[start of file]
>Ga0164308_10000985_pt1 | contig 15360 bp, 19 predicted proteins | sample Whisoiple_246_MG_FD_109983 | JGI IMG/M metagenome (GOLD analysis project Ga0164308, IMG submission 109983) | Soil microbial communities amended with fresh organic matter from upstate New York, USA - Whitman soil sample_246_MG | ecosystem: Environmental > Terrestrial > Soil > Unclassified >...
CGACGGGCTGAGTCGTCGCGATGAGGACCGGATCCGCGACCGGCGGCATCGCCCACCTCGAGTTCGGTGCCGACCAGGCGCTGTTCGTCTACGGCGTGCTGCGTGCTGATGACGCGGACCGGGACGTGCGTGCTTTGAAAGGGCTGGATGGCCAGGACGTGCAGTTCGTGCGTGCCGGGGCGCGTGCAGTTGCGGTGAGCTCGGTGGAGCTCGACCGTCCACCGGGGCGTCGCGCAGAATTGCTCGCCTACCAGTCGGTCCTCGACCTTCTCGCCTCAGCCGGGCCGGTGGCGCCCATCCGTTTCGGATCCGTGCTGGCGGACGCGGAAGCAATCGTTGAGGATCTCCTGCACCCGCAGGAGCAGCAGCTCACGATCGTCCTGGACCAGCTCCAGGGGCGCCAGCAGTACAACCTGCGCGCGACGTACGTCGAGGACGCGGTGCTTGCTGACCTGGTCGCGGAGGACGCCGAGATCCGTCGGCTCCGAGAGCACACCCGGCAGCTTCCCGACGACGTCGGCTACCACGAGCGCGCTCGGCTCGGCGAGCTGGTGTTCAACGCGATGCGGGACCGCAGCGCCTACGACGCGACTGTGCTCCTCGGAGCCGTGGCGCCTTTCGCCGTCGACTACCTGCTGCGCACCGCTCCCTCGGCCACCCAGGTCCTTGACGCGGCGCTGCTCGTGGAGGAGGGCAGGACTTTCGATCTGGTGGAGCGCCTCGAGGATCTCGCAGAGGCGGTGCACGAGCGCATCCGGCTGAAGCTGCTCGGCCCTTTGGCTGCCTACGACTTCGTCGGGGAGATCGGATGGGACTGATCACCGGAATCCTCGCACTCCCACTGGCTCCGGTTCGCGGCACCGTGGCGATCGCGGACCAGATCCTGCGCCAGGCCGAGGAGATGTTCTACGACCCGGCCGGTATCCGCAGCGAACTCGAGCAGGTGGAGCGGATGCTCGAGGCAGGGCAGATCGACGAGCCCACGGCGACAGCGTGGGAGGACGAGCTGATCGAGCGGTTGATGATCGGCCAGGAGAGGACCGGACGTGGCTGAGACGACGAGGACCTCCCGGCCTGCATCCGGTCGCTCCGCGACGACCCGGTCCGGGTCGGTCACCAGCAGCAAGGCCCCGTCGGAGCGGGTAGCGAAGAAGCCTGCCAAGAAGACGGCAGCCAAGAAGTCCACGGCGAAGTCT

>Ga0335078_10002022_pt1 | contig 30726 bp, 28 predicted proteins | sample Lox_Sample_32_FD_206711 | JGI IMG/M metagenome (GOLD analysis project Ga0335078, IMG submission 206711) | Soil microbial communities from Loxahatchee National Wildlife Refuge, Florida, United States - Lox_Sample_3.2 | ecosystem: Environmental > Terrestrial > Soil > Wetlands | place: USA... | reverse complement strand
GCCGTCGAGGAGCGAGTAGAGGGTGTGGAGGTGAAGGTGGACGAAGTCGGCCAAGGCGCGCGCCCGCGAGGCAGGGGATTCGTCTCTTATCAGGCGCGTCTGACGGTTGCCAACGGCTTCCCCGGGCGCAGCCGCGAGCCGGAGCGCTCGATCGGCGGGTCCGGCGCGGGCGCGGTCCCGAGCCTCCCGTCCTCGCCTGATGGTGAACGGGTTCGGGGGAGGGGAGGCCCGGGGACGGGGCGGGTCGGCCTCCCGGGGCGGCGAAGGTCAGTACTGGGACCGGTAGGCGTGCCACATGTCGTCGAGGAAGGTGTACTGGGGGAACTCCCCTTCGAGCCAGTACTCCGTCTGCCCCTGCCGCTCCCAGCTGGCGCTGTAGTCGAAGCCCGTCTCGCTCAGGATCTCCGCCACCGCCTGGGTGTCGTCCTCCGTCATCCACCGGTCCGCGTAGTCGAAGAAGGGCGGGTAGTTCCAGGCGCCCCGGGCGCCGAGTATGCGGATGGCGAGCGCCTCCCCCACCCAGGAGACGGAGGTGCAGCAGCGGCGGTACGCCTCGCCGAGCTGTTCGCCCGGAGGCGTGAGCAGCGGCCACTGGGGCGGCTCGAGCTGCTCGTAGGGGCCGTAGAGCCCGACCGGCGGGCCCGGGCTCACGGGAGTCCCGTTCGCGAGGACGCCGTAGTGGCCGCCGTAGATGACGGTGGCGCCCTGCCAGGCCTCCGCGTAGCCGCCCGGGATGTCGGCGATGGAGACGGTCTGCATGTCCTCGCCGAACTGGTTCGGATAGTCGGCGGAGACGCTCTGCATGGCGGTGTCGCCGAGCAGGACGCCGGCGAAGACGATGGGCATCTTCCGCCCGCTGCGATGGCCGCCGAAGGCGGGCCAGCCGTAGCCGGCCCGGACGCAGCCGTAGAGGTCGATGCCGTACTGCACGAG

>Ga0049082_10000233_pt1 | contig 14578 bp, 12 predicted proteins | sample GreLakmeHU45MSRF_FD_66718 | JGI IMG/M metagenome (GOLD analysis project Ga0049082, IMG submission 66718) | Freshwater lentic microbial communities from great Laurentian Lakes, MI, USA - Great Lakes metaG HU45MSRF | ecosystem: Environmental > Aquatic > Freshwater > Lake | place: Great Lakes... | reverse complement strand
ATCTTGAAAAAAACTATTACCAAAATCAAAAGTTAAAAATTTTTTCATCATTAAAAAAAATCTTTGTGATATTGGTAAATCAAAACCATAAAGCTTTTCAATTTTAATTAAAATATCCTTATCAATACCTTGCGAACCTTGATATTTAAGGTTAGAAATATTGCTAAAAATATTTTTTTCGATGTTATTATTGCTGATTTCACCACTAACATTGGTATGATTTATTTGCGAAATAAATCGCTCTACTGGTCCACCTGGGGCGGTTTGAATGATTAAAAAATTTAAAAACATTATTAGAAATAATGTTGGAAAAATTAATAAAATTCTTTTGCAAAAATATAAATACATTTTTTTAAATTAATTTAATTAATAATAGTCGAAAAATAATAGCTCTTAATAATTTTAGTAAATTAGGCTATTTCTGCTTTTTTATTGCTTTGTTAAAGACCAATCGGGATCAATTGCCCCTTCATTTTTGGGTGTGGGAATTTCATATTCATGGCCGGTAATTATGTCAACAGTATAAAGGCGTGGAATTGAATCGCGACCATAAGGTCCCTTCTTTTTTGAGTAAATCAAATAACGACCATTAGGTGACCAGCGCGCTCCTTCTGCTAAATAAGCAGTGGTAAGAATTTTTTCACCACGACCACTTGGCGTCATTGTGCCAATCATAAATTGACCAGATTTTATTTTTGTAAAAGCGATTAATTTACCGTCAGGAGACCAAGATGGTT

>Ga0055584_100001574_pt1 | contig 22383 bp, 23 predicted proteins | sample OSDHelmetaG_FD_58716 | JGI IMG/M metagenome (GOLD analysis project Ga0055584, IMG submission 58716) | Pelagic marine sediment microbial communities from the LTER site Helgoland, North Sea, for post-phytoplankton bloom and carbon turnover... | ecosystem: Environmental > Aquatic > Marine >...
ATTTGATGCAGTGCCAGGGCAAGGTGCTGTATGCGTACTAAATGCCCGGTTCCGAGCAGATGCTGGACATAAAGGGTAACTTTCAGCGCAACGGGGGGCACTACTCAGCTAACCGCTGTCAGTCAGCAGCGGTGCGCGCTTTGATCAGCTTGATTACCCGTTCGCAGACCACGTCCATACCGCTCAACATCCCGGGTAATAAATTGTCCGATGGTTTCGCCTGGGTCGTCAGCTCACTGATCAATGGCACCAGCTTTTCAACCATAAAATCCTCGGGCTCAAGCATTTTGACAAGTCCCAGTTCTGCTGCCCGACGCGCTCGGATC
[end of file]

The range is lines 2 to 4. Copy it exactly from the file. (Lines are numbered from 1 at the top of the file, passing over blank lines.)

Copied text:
CGACGGGCTGAGTCGTCGCGATGAGGACCGGATCCGCGACCGGCGGCATCGCCCACCTCGAGTTCGGTGCCGACCAGGCGCTGTTCGTCTACGGCGTGCTGCGTGCTGATGACGCGGACCGGGACGTGCGTGCTTTGAAAGGGCTGGATGGCCAGGACGTGCAGTTCGTGCGTGCCGGGGCGCGTGCAGTTGCGGTGAGCTCGGTGGAGCTCGACCGTCCACCGGGGCGTCGCGCAGAATTGCTCGCCTACCAGTCGGTCCTCGACCTTCTCGCCTCAGCCGGGCCGGTGGCGCCCATCCGTTTCGGATCCGTGCTGGCGGACGCGGAAGCAATCGTTGAGGATCTCCTGCACCCGCAGGAGCAGCAGCTCACGATCGTCCTGGACCAGCTCCAGGGGCGCCAGCAGTACAACCTGCGCGCGACGTACGTCGAGGACGCGGTGCTTGCTGACCTGGTCGCGGAGGACGCCGAGATCCGTCGGCTCCGAGAGCACACCCGGCAGCTTCCCGACGACGTCGGCTACCACGAGCGCGCTCGGCTCGGCGAGCTGGTGTTCAACGCGATGCGGGACCGCAGCGCCTACGACGCGACTGTGCTCCTCGGAGCCGTGGCGCCTTTCGCCGTCGACTACCTGCTGCGCACCGCTCCCTCGGCCACCCAGGTCCTTGACGCGGCGCTGCTCGTGGAGGAGGGCAGGACTTTCGATCTGGTGGAGCGCCTCGAGGATCTCGCAGAGGCGGTGCACGAGCGCATCCGGCTGAAGCTGCTCGGCCCTTTGGCTGCCTACGACTTCGTCGGGGAGATCGGATGGGACTGATCACCGGAATCCTCGCACTCCCACTGGCTCCGGTTCGCGGCACCGTGGCGATCGCGGACCAGATCCTGCGCCAGGCCGAGGAGATGTTCTACGACCCGGCCGGTATCCGCAGCGAACTCGAGCAGGTGGAGCGGATGCTCGAGGCAGGGCAGATCGACGAGCCCACGGCGACAGCGTGGGAGGACGAGCTGATCGAGCGGTTGATGATCGGCCAGGAGAGGACCGGACGTGGCTGAGACGACGAGGACCTCCCGGCCTGCATCCGGTCGCTCCGCGACGACCCGGTCCGGGTCGGTCACCAGCAGCAAGGCCCCGTCGGAGCGGGTAGCGAAGAAGCCTGCCAAGAAGACGGCAGCCAAGAAGTCCACGGCGAAGTCT

>Ga0335078_10002022_pt1 | contig 30726 bp, 28 predicted proteins | sample Lox_Sample_32_FD_206711 | JGI IMG/M metagenome (GOLD analysis project Ga0335078, IMG submission 206711) | Soil microbial communities from Loxahatchee National Wildlife Refuge, Florida, United States - Lox_Sample_3.2 | ecosystem: Environmental > Terrestrial > Soil > Wetlands | place: USA... | reverse complement strand
GCCGTCGAGGAGCGAGTAGAGGGTGTGGAGGTGAAGGTGGACGAAGTCGGCCAAGGCGCGCGCCCGCGAGGCAGGGGATTCGTCTCTTATCAGGCGCGTCTGACGGTTGCCAACGGCTTCCCCGGGCGCAGCCGCGAGCCGGAGCGCTCGATCGGCGGGTCCGGCGCGGGCGCGGTCCCGAGCCTCCCGTCCTCGCCTGATGGTGAACGGGTTCGGGGGAGGGGAGGCCCGGGGACGGGGCGGGTCGGCCTCCCGGGGCGGCGAAGGTCAGTACTGGGACCGGTAGGCGTGCCACATGTCGTCGAGGAAGGTGTACTGGGGGAACTCCCCTTCGAGCCAGTACTCCGTCTGCCCCTGCCGCTCCCAGCTGGCGCTGTAGTCGAAGCCCGTCTCGCTCAGGATCTCCGCCACCGCCTGGGTGTCGTCCTCCGTCATCCACCGGTCCGCGTAGTCGAAGAAGGGCGGGTAGTTCCAGGCGCCCCGGGCGCCGAGTATGCGGATGGCGAGCGCCTCCCCCACCCAGGAGACGGAGGTGCAGCAGCGGCGGTACGCCTCGCCGAGCTGTTCGCCCGGAGGCGTGAGCAGCGGCCACTGGGGCGGCTCGAGCTGCTCGTAGGGGCCGTAGAGCCCGACCGGCGGGCCCGGGCTCACGGGAGTCCCGTTCGCGAGGACGCCGTAGTGGCCGCCGTAGATGACGGTGGCGCCCTGCCAGGCCTCCGCGTAGCCGCCCGGGATGTCGGCGATGGAGACGGTCTGCATGTCCTCGCCGAACTGGTTCGGATAGTCGGCGGAGACGCTCTGCATGGCGGTGTCGCCGAGCAGGACGCCGGCGAAGACGATGGGCATCTTCCGCCCGCTGCGATGGCCGCCGAAGGCGGGCCAGCCGTAGCCGGCCCGGACGCAGCCGTAGAGGTCGATGCCGTACTGCACGAG